MBA Students Take Virtual Career Treks Across the Country
Each year, Tepper School of Business MBA student clubs host treks to cities across the U.S. during their academic breaks in the fall and winter, bringing Carnegie Mellon students to network with companies and alumni in major cities.
In light of the current pandemic, there was uncertainty about how the treks would look this year. The Masters Career Center (MCC) team quickly pivoted their planning efforts to ensure that students would have the opportunity to participate in treks virtually.
“These annual treks can truly be career-changing for our students,” said Stephen Rakas, Executive Director of the Masters Career Center at the Tepper School.
“I’m very proud of the hard work and nimble thinking of the MCC team. They quickly worked to create solutions where others would see roadblocks. By moving to a virtual setup, students still had the opportunity to learn about industries of interest and to build strong, lasting connections within the Tepper alumni community.”
Students visit both existing partner companies who may already recruit at the Tepper School for MBA interns and graduates, as well as cutting-edge companies that are of high interest to current MBA students during the treks.
While students missed some aspects of the traditional treks, such as traveling and office visits, many were pleased with the streamlined, flexible approach of the virtual treks, the ability to visit companies around the country in the same day, and for the first time, a large portion of Tepper School Part-Time MBA students were also able to participate.
Business and Technology Club Trek
Pre-COVID-19, the Business and Technology (B&T) Club hosted a trek to Silicon Valley in the fall and another during winter break to Seattle, Washington, in addition to smaller treks throughout the academic year. This fall, the B&T Club organized 10 visits to various technology companies, including Adobe, Amazon, eBay, Google, Microsoft, NVIDIA, PayPal, T-Mobile, Uber, and Western Digital.
For first-year MBA student Alejandra Rovirosa, the virtual format did not hinder the experience.
“All of my recruiting experiences have been virtual thus far. Compared to virtual conferences I have participated in, the trek provided a more intimate experience to ask insightful questions while also getting to connect with alumni at the company. It was better than the conference experiences. I was able to get more attention and get genuine responses,” she said.
The trek visits included numerous Tepper School alumni who hosted break-out sessions targeted to specific functions for students to learn and network. “The trek demonstrated the strength of the Tepper network,” said first-year MBA student Peter Park. “Our alumni work in a variety of roles and companies and the trek was able to showcase that diversity."
Tepper Healthcare Club and Operations & General Management Club Treks
The Tepper Healthcare Club and the Operations & General Management Club held a daylong line up of concurrent virtual visits with companies spanning healthcare, technology, and manufacturing, including Apple, Amgen, Bristol Myers Squibb, Cigna, Highmark Health, and ThermoFisher Scientific.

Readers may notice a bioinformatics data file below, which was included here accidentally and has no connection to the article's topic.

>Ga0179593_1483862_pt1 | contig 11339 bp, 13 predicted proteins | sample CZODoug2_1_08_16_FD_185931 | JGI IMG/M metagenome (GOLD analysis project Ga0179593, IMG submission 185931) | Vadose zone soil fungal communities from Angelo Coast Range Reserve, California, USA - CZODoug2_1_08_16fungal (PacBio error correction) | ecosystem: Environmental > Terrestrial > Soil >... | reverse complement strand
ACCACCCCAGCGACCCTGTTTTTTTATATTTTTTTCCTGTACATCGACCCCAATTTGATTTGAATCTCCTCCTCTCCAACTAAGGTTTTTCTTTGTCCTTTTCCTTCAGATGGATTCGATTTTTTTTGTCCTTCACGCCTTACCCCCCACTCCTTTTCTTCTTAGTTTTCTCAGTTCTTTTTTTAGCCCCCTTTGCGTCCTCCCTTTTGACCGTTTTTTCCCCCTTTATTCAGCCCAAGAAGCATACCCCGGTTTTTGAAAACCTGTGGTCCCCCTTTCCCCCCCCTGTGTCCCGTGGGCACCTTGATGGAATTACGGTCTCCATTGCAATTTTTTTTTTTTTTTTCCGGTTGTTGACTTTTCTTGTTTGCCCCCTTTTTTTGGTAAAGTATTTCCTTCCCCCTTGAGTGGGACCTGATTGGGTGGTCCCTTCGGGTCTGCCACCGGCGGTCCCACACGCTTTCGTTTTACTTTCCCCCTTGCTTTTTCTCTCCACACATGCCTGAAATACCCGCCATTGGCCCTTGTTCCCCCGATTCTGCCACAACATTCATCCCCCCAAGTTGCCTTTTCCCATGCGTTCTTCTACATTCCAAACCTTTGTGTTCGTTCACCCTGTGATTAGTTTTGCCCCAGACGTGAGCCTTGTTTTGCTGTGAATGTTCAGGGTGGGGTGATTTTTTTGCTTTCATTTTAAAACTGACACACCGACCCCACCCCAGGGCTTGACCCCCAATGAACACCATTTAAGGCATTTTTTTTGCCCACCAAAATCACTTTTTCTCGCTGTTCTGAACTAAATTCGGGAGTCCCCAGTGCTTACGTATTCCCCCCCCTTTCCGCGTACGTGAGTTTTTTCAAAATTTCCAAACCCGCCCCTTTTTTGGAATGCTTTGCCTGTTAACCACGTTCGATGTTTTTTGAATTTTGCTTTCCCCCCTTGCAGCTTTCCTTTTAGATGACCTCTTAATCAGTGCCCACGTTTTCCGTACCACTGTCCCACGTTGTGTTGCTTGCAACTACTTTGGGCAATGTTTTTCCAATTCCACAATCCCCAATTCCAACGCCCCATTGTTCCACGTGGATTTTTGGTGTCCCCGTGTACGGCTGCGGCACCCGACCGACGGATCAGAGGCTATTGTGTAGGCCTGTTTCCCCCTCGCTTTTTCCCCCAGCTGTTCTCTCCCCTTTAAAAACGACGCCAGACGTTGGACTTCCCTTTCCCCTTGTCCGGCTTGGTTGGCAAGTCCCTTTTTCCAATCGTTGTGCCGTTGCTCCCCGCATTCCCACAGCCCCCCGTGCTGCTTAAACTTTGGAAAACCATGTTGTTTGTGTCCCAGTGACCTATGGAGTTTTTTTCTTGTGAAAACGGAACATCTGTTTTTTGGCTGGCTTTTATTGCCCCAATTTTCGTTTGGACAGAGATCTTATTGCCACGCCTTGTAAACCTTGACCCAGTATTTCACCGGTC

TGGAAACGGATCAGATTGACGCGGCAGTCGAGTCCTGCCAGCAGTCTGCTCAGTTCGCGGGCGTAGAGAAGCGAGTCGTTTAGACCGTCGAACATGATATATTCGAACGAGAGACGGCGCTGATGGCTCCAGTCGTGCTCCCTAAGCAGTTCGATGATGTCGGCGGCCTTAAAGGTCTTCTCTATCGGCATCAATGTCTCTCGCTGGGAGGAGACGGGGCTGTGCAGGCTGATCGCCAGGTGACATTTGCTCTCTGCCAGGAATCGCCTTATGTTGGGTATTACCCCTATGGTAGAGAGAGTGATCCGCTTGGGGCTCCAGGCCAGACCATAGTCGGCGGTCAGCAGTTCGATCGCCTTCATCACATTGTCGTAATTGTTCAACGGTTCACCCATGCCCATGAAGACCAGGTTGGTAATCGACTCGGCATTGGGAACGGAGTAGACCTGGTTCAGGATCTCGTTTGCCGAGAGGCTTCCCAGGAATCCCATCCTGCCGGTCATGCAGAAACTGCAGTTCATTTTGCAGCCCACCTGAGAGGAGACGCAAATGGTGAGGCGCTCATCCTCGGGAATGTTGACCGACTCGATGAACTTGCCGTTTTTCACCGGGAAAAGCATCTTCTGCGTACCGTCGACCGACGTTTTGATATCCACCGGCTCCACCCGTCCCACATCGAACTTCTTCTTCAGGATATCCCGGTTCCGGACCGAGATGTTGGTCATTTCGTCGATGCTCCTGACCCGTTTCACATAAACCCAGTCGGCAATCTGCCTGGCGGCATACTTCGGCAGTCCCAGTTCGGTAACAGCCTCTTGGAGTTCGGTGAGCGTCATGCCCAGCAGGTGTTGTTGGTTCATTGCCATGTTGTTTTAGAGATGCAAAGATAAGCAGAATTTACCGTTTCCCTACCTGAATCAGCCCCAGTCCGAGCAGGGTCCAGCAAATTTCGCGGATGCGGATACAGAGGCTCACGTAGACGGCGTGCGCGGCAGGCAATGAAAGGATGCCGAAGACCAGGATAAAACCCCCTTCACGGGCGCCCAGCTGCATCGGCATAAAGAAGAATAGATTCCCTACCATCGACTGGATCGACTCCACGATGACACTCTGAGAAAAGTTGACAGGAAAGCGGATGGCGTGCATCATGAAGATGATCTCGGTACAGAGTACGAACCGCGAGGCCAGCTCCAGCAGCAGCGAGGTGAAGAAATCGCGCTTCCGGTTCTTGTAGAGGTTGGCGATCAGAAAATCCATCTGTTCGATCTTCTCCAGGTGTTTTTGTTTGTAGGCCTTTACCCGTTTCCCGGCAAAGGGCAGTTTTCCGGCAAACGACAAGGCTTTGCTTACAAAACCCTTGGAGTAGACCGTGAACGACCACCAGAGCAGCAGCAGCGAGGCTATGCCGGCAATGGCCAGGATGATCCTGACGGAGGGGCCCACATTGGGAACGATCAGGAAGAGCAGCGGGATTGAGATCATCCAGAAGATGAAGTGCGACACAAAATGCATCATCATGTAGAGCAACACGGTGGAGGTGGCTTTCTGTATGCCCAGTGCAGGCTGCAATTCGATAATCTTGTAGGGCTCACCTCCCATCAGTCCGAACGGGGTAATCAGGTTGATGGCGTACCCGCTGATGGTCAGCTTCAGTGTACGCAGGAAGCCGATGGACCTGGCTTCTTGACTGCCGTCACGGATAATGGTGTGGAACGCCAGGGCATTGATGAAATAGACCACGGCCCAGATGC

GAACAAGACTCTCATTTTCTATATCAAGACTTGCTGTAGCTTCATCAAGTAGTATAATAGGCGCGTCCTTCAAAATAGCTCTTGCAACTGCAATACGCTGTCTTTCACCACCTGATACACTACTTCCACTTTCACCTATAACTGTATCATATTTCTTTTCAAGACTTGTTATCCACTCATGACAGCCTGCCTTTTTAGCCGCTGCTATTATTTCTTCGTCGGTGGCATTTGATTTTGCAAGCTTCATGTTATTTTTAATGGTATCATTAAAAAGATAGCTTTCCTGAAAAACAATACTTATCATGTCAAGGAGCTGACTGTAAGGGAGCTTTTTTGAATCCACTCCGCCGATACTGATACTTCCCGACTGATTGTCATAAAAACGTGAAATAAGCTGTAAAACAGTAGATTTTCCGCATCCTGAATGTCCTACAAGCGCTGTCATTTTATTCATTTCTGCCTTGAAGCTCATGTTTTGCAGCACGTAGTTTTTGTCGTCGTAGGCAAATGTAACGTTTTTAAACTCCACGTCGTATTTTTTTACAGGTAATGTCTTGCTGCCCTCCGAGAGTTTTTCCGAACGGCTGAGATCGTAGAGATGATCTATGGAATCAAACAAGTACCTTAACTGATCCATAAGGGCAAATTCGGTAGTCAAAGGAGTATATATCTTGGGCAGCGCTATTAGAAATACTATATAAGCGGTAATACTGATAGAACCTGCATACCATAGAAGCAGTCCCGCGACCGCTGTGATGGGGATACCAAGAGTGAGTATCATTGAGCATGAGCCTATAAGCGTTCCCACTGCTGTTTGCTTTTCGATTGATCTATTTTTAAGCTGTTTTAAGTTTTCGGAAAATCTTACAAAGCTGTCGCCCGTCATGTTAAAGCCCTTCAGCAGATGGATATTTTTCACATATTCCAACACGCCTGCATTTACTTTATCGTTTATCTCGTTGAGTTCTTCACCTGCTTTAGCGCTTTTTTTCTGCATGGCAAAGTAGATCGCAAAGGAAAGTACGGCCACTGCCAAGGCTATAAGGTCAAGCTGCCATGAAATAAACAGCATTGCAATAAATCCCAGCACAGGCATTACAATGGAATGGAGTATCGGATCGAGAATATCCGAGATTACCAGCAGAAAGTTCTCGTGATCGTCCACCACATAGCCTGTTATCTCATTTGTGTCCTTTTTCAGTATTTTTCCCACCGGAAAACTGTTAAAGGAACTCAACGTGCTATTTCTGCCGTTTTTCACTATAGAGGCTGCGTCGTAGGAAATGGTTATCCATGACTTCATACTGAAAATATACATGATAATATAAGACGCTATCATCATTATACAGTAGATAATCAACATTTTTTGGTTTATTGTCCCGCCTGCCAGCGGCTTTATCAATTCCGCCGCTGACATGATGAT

“As an MBA candidate pursuing a career in health care, I thought it was great to have representation from Apple and their work in health tech,” said Kara Buggy, second-year MBA student, Healthcare Club’s Vice-President, and career trek leader. “I really enjoy the intersection of business, healthcare, and technology, so this event was of particular interest to me.”
“The pro of being virtual is that we were able to get alumni and speakers from around the country. It would not normally be possible to connect with them if the event had been in person,” said Michael Kong, a second-year MBA student.
Graduate Finance Association Trek
Noreen Fischer, a second-year MBA student and Graduate Finance Association board member, remarked that the virtual trek made it easier to interact with companies outside of the typical trek locations.
“This year the virtual corporate finance trek was 100% online, but because it was online, we were no longer limited to only attending companies that were located in New York City. We had the opportunity to hear from seven alumni from the Federal Reserve Bank of New York, and one alumni representative from ABInBev, IBM, American Express, and AT&T," said Fischer.
“As a first-year MBA student, I did not get the opportunity to attend last year’s in-person trek and while of course I was disappointed that we were not in New York City – a trip back home for me – I feel that there are strong advantages to the virtual format,” said John Crelli, a first-year MBA student.
“As students and alumni are not restricted by travel, the virtual format opens up more opportunities for conversations that may have been limited before, attracts more students to the trek by removing a potential hurdle, and provides additional flexibility. I expect future treks will continue to have a virtual element for those reasons.”
For first-year MBA student Brian Farrell, the virtual trek was extremely beneficial. “The trek helps MBA students understand the vast array of career opportunities available in the world of finance. It is one thing to read a job posting online, but it’s a completely different experience to have alumni present their own personal experience in a particular intern program or role,” he said.
“These types of presentations whether in person or virtual provide an MBA student with a springboard and important information to initiate follow-up conversations with the alumni, who are willing to share more about their experience on a one-on-one basis.”
Fischer noted another silver lining to the virtual trek experience: “Plus students were able to save some money by not having the pay for travel and housing. Not a bad way to learn during the unprecedented times of 2020 and 2021!”